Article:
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Tuesday, August 25, 2009

The Mo Wants To Set Up Camp

The time is nearing for the U.N. General Assembly and guess who may be coming to dinner? Our old nemisis dictator and "Brotherly Leader and Guide of the Revolution" to Islamic Socialism, no other than Colonel Mo -- Muammar Qaddafi. Of course, the U.N. General Assembly is frequently an opportunity for critics to rail against the United States, which has little choice but to allow heads of state to attend.

Among those whose visits have angered Americans in recent years are Iranian President Mahmoud Ahmadinejad, Venezuelan President Hugo Chavez and former Cuban leader Fidel Castro.

The possibility that oil-rich Libyan leader Muammar Qaddafi may pitch his large Bedouin tent in the town of Englewood, New Jersey, while attending the U.N. General Assembly next month had local officials in an uproar on Monday. And, why shouldn't Englewood be upset after recent events?

Englewood Mayor Michael Wildes said it would be offensive for Gaddafi even to be allowed a U.S. visa. Gaddafi was warned by U.S. President Obama and British Prime Minister Brown not to give Lockerbie bomber Abdel Basset al-Megrahi a "hero's welcome" on his return to Libya last week, but, naturally the defiant Qaddafi did just that.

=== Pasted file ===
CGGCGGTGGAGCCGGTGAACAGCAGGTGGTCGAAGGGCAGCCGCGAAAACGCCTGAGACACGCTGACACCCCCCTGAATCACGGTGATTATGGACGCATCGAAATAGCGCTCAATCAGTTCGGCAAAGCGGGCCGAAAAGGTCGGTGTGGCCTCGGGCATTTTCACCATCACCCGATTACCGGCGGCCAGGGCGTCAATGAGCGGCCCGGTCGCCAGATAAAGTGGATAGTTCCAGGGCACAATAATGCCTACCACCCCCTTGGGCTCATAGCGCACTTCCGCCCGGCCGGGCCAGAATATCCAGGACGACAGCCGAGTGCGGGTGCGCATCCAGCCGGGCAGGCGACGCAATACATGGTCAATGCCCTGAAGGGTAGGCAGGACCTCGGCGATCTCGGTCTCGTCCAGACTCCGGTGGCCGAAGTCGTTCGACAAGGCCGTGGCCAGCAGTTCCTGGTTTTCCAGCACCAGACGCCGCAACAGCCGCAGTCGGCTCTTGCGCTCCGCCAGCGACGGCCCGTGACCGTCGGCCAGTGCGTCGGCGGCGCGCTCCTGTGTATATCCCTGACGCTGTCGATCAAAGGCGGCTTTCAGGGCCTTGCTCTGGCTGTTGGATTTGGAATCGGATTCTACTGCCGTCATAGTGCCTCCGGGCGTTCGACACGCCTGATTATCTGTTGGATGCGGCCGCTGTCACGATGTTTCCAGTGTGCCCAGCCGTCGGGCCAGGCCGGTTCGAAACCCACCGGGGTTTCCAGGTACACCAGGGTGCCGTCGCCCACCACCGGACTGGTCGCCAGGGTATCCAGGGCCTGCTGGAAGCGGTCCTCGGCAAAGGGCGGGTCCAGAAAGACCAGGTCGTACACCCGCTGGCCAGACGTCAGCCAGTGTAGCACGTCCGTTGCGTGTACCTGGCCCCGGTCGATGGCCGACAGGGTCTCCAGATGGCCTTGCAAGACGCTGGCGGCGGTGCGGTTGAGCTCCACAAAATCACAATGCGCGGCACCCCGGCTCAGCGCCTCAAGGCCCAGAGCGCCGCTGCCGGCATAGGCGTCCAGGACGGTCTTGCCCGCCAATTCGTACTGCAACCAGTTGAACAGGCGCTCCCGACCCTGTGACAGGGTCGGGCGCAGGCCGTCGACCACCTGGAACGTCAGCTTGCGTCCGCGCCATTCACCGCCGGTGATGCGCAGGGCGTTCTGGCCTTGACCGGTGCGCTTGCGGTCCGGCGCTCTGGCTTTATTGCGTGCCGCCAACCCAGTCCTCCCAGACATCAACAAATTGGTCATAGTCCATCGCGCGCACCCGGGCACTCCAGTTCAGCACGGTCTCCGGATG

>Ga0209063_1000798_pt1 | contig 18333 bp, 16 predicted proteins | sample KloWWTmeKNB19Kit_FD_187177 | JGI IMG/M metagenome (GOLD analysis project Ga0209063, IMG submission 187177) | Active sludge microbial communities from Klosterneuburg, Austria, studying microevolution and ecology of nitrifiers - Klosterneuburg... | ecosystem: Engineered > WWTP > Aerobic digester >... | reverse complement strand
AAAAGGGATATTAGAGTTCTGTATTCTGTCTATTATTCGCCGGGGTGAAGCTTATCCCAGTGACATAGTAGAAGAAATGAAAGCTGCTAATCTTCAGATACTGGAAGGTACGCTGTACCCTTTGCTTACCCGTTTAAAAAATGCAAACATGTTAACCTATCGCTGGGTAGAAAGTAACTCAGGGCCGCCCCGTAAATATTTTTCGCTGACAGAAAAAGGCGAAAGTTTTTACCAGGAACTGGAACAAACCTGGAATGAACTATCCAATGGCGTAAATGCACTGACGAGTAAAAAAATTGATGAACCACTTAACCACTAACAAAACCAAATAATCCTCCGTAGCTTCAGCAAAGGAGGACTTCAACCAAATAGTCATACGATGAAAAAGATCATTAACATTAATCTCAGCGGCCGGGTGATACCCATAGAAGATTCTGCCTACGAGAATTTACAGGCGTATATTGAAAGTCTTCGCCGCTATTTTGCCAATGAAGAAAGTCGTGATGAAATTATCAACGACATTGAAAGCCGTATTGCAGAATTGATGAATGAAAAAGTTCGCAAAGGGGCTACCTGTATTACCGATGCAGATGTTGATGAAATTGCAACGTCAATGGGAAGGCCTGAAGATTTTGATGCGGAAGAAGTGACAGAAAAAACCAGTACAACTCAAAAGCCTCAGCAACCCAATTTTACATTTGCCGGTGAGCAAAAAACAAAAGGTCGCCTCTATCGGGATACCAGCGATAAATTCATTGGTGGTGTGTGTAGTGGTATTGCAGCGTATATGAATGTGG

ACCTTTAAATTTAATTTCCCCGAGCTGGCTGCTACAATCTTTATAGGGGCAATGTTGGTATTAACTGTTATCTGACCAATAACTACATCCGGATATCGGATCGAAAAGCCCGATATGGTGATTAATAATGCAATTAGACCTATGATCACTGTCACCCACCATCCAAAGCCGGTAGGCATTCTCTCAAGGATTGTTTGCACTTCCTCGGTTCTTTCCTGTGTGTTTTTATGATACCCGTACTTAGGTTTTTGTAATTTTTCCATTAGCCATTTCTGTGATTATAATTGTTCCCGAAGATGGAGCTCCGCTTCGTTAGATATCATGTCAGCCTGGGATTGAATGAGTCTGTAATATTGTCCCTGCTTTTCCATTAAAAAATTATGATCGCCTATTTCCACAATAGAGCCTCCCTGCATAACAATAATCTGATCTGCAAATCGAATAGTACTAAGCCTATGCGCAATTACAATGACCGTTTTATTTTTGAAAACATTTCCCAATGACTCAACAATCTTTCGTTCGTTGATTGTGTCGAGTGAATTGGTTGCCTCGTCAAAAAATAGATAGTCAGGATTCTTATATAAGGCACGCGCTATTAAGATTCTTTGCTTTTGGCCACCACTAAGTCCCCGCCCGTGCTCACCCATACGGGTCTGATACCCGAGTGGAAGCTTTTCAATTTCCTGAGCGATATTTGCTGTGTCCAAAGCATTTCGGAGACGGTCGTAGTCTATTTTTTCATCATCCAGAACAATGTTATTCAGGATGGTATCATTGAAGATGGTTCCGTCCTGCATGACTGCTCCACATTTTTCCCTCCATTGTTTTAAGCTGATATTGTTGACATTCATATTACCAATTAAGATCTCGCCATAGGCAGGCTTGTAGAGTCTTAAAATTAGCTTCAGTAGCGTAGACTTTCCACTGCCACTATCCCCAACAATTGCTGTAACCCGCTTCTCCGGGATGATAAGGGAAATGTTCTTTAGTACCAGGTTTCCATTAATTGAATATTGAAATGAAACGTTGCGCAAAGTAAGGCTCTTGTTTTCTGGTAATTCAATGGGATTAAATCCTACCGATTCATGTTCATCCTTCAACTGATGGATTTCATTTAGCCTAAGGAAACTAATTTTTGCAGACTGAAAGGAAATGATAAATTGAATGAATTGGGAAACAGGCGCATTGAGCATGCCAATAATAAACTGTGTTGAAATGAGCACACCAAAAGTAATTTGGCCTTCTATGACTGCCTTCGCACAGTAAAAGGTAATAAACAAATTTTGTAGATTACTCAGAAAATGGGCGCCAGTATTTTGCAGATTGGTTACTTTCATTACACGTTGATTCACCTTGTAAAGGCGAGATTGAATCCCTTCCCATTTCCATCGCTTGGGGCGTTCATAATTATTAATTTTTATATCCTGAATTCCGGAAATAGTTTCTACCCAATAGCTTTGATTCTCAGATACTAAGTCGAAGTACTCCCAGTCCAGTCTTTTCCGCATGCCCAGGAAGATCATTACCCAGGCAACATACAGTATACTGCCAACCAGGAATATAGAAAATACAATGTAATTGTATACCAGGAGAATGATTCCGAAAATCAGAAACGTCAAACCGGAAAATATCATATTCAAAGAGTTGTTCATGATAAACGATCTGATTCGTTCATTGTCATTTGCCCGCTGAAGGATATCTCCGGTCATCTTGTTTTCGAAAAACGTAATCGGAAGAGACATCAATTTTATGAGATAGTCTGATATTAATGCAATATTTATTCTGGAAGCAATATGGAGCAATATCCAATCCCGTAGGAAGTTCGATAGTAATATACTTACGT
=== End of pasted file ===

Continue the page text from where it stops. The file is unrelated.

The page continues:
"As a Jew, I'm embarrassed and mortified to host him," Englewood Mayor Michael Wildes told "I'm really upset that a financier of terrorism is coming to our shores. This is not acceptable and we need to make sure he does not come. This man embraced a convicted terrorist and is, at his core, a financier of terrorism himself." Wildes added, "People are infuriated that a financier of terrorism, who in recent days gave a hero's welcome to a convicted terrorist, would be welcomed to our shores, let alone reside in our city" New Jersey Senator Frank Lautenberg, forefront amongst those lawmakers who have condemned the release of the bomber, said, "Qaddafi can be assured that he is not welcome here." Many of the American victims of the terrorist attack of Pan Am 103 hailed from New Jersey, as well as New York. "This is an affront to the 33 families who live in New Jersey and lost their relatives because of him when they blew up Pan Am 103," Wildes continued. "You can't buy that back. You can't give them their lives and memories back." Mayor Wildes estimates that police costs to provide security for Qaddafi at a Libyan-owned estate on Palisade Avenue would total at least $20,000 per day. And the Libyans "haven't paid a nickel in property taxes in over 30 years," Wildes said. Libya owns a 4.5-acre property in Englewood next door to a Jewish school and a rabbi. The Libyan government has been claiming immunity from local taxation, even though reports say the same claim has been made on a property in New York and an exemption is provided for only one residence. U.S. Rep Steve Rothman, whose district includes Englewood, said city officials learned 26 years ago that the Libyan Mission to the United Nations had purchased the estate. Rothman said local officials hammered out a deal with the U.S. State Department limiting its use to recreational activities by the ambassador and his family. "Qaddafi was expressly forbidden to live there," Rothman said. Rothman sees no reason to relax the policy. “I’ve told the White House I won’t take no for an answer,” he said, and as one of the first congressmen to endorse President Barack Obama during the primary campaign, he has enough juice to make it stick. “I don’t want this murderous thug of a dictator, this psychopath, in my district where he might cause some security problems,” said Rothman. Qaddafi has made his peace with the outside world by renouncing his quest for weapons of mass destruction and opening his oil fields to foreign companies. But, domestically he continues to operate a brutal regime. According to the U.S. Department of State, at least 10% of the population is engaged in surveillance of the other 90%. Libyan law provides for collective punishment in which the relatives, friends and even neighbors of someone found guilty of a crime can also be punished. Criticizing Qaddafi is considered a crime punishable by death. (David Wallechinsky, "Meet the Contenders: Dictators 11-20," Parade, Jan. 22 2006) The following quotes were taken from an interview with Qaddifi in Time magazine on June 8, 1981: "I oppose localized incidents such as aircraft hijacking and hostage taking. But they are nothing compared with the terrorism America is practicing. We believe America is practicing all kinds of terrorism against Libya. Even the accusation that we are involved in terrorism is in itself an act of terrorism." "First, the American Government is not entitled to talk about terrorism, since it practices the highest degree of terrorism in the world. Furthermore, the American Government is not a policeman. It ought to correct its own behavior before it talks about the behavior of others."
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